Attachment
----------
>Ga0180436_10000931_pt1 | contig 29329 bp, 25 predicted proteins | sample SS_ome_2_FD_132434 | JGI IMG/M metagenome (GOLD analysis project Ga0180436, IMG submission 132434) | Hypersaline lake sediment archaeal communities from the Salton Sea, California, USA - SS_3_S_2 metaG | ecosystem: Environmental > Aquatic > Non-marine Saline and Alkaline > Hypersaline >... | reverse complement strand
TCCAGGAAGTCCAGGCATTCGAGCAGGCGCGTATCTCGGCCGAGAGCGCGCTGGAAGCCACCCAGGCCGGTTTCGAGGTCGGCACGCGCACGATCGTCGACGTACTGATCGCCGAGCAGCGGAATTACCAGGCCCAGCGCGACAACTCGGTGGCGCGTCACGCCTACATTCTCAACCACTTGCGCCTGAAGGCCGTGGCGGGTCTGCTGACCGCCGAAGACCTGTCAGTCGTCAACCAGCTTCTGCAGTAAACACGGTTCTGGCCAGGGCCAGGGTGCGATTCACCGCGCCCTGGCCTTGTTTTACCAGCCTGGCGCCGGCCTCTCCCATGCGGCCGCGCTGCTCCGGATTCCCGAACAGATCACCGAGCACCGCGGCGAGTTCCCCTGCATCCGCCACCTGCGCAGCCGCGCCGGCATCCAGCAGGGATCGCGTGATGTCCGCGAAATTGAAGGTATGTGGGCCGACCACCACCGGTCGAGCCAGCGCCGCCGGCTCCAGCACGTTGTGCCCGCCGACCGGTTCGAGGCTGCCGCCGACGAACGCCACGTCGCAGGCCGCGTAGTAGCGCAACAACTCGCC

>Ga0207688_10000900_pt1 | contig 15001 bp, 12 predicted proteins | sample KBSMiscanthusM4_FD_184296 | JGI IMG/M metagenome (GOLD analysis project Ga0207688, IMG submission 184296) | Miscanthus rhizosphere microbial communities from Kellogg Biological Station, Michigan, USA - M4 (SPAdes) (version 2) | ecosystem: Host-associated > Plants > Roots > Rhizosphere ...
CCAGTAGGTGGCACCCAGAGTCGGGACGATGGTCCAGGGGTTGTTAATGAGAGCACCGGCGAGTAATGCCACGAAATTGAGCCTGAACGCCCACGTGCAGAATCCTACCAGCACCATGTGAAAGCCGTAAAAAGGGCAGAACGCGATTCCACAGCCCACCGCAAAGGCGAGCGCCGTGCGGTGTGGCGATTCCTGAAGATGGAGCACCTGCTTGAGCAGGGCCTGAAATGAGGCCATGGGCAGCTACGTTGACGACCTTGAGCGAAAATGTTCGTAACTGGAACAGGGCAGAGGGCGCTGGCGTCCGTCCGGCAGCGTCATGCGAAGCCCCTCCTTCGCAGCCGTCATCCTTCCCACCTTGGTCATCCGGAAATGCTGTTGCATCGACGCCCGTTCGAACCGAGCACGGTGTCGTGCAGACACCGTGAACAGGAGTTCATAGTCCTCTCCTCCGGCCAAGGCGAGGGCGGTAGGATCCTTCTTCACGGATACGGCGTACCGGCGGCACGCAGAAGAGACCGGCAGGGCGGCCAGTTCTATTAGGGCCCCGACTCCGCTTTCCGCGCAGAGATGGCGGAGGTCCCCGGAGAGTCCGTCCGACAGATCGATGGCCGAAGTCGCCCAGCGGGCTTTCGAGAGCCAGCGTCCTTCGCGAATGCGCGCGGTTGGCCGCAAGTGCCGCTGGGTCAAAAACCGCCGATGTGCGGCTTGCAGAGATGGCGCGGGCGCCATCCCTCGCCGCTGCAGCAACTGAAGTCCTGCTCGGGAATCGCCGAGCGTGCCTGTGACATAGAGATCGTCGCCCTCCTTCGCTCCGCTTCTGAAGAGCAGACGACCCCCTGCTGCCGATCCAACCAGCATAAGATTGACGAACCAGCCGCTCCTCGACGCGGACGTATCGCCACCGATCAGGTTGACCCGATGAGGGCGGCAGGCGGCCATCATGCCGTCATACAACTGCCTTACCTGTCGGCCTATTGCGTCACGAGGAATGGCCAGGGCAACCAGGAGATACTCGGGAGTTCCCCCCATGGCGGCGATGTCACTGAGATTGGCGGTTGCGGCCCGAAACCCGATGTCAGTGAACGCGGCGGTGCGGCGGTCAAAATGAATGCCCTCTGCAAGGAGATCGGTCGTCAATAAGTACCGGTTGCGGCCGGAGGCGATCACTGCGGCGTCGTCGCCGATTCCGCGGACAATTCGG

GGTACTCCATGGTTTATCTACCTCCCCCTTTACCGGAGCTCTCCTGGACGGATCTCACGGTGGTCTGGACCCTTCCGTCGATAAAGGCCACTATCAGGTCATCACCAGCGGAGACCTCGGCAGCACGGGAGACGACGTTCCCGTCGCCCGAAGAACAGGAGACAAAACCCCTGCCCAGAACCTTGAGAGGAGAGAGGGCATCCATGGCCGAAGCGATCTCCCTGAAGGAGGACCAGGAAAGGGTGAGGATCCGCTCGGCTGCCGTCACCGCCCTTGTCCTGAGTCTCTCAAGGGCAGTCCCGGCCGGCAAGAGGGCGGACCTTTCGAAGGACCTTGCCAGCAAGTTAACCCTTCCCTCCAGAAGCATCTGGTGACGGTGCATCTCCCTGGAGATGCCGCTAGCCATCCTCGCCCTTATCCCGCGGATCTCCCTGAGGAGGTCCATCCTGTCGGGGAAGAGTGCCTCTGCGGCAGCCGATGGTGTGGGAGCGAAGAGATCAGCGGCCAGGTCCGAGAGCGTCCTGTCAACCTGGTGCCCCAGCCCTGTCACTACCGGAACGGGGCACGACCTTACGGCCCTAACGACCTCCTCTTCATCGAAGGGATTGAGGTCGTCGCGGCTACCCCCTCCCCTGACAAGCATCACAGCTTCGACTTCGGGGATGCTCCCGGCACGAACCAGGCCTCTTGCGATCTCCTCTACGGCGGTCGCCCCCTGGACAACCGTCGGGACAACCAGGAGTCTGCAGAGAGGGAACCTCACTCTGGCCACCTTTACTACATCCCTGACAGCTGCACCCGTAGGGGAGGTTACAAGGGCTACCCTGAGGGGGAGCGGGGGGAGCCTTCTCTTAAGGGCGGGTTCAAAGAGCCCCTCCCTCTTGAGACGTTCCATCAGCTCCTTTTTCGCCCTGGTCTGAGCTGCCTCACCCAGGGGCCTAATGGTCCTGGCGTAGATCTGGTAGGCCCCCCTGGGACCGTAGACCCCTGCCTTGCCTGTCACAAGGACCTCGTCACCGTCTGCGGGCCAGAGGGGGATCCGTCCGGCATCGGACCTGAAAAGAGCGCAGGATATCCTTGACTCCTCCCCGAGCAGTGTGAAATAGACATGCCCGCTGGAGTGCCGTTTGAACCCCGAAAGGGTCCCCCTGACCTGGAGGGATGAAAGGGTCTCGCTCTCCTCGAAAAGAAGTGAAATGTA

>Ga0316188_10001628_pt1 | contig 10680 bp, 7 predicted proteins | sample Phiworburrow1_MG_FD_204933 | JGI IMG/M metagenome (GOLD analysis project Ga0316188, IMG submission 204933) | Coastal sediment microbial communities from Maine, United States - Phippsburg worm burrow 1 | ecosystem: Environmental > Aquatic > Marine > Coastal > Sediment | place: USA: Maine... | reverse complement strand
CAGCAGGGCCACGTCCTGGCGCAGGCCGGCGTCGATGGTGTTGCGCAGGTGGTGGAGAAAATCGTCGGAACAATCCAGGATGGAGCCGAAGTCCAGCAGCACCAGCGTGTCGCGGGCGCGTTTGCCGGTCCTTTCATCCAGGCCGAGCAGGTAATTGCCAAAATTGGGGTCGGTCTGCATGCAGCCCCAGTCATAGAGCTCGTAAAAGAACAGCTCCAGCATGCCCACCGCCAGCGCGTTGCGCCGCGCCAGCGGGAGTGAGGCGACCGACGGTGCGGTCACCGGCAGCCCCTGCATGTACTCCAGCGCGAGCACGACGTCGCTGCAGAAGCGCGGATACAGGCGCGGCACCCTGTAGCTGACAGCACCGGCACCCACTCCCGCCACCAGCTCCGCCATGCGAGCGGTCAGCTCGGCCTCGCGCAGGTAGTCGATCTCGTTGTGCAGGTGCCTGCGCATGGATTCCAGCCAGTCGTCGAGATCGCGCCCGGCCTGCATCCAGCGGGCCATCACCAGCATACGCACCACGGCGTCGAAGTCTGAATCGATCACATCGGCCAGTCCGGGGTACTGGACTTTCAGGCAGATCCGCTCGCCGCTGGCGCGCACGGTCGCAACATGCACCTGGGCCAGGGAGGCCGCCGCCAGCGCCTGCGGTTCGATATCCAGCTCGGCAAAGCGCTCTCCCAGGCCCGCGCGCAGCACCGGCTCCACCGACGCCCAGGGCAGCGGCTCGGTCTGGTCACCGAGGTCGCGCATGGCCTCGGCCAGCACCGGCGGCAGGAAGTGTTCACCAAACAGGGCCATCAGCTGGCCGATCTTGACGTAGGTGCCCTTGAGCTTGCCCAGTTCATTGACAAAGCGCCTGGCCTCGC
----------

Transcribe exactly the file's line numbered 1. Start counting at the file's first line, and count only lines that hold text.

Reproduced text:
>Ga0180436_10000931_pt1 | contig 29329 bp, 25 predicted proteins | sample SS_ome_2_FD_132434 | JGI IMG/M metagenome (GOLD analysis project Ga0180436, IMG submission 132434) | Hypersaline lake sediment archaeal communities from the Salton Sea, California, USA - SS_3_S_2 metaG | ecosystem: Environmental > Aquatic > Non-marine Saline and Alkaline > Hypersaline >... | reverse complement strand